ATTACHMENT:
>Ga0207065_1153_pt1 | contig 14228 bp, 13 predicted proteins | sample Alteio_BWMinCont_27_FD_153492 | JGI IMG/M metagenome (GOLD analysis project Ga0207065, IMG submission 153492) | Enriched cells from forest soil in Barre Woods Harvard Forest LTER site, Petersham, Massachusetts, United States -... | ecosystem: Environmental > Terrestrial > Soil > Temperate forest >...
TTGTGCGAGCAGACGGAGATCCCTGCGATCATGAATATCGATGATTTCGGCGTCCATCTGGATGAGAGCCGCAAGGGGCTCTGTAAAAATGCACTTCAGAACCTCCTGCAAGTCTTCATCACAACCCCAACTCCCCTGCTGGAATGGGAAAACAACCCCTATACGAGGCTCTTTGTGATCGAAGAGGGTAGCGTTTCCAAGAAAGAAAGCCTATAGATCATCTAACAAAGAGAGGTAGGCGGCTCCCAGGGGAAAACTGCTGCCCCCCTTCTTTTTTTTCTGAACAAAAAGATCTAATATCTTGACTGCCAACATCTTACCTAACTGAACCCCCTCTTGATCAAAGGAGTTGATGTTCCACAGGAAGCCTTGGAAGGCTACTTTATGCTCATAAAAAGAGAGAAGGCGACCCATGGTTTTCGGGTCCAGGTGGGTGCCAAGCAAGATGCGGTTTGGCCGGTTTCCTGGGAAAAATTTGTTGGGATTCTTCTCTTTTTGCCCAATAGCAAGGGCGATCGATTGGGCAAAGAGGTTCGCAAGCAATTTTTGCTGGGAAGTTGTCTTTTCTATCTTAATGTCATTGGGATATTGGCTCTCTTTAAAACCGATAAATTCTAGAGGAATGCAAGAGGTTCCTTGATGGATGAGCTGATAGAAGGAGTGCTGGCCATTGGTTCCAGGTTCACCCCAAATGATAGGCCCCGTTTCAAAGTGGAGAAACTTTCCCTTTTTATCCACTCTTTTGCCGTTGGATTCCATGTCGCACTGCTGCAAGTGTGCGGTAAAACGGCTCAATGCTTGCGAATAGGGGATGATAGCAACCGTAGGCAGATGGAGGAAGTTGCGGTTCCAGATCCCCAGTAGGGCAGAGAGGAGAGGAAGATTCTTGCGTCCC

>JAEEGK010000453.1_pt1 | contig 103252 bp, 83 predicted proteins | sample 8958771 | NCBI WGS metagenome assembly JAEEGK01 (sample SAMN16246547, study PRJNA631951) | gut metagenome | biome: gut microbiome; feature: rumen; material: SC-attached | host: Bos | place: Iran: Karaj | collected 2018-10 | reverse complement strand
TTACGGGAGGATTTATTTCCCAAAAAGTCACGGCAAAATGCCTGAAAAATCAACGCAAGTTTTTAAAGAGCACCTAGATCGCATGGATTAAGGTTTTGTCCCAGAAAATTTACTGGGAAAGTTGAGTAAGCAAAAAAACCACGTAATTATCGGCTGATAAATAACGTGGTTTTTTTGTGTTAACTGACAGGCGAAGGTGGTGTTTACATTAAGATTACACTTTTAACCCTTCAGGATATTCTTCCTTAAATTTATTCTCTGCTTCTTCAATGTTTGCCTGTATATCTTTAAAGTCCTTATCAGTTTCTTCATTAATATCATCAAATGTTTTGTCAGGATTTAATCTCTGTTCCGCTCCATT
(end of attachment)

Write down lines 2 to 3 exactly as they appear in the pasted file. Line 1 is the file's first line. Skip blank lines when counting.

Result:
TTGTGCGAGCAGACGGAGATCCCTGCGATCATGAATATCGATGATTTCGGCGTCCATCTGGATGAGAGCCGCAAGGGGCTCTGTAAAAATGCACTTCAGAACCTCCTGCAAGTCTTCATCACAACCCCAACTCCCCTGCTGGAATGGGAAAACAACCCCTATACGAGGCTCTTTGTGATCGAAGAGGGTAGCGTTTCCAAGAAAGAAAGCCTATAGATCATCTAACAAAGAGAGGTAGGCGGCTCCCAGGGGAAAACTGCTGCCCCCCTTCTTTTTTTTCTGAACAAAAAGATCTAATATCTTGACTGCCAACATCTTACCTAACTGAACCCCCTCTTGATCAAAGGAGTTGATGTTCCACAGGAAGCCTTGGAAGGCTACTTTATGCTCATAAAAAGAGAGAAGGCGACCCATGGTTTTCGGGTCCAGGTGGGTGCCAAGCAAGATGCGGTTTGGCCGGTTTCCTGGGAAAAATTTGTTGGGATTCTTCTCTTTTTGCCCAATAGCAAGGGCGATCGATTGGGCAAAGAGGTTCGCAAGCAATTTTTGCTGGGAAGTTGTCTTTTCTATCTTAATGTCATTGGGATATTGGCTCTCTTTAAAACCGATAAATTCTAGAGGAATGCAAGAGGTTCCTTGATGGATGAGCTGATAGAAGGAGTGCTGGCCATTGGTTCCAGGTTCACCCCAAATGATAGGCCCCGTTTCAAAGTGGAGAAACTTTCCCTTTTTATCCACTCTTTTGCCGTTGGATTCCATGTCGCACTGCTGCAAGTGTGCGGTAAAACGGCTCAATGCTTGCGAATAGGGGATGATAGCAACCGTAGGCAGATGGAGGAAGTTGCGGTTCCAGATCCCCAGTAGGGCAGAGAGGAGAGGAAGATTCTTGCGTCCC

>JAEEGK010000453.1_pt1 | contig 103252 bp, 83 predicted proteins | sample 8958771 | NCBI WGS metagenome assembly JAEEGK01 (sample SAMN16246547, study PRJNA631951) | gut metagenome | biome: gut microbiome; feature: rumen; material: SC-attached | host: Bos | place: Iran: Karaj | collected 2018-10 | reverse complement strand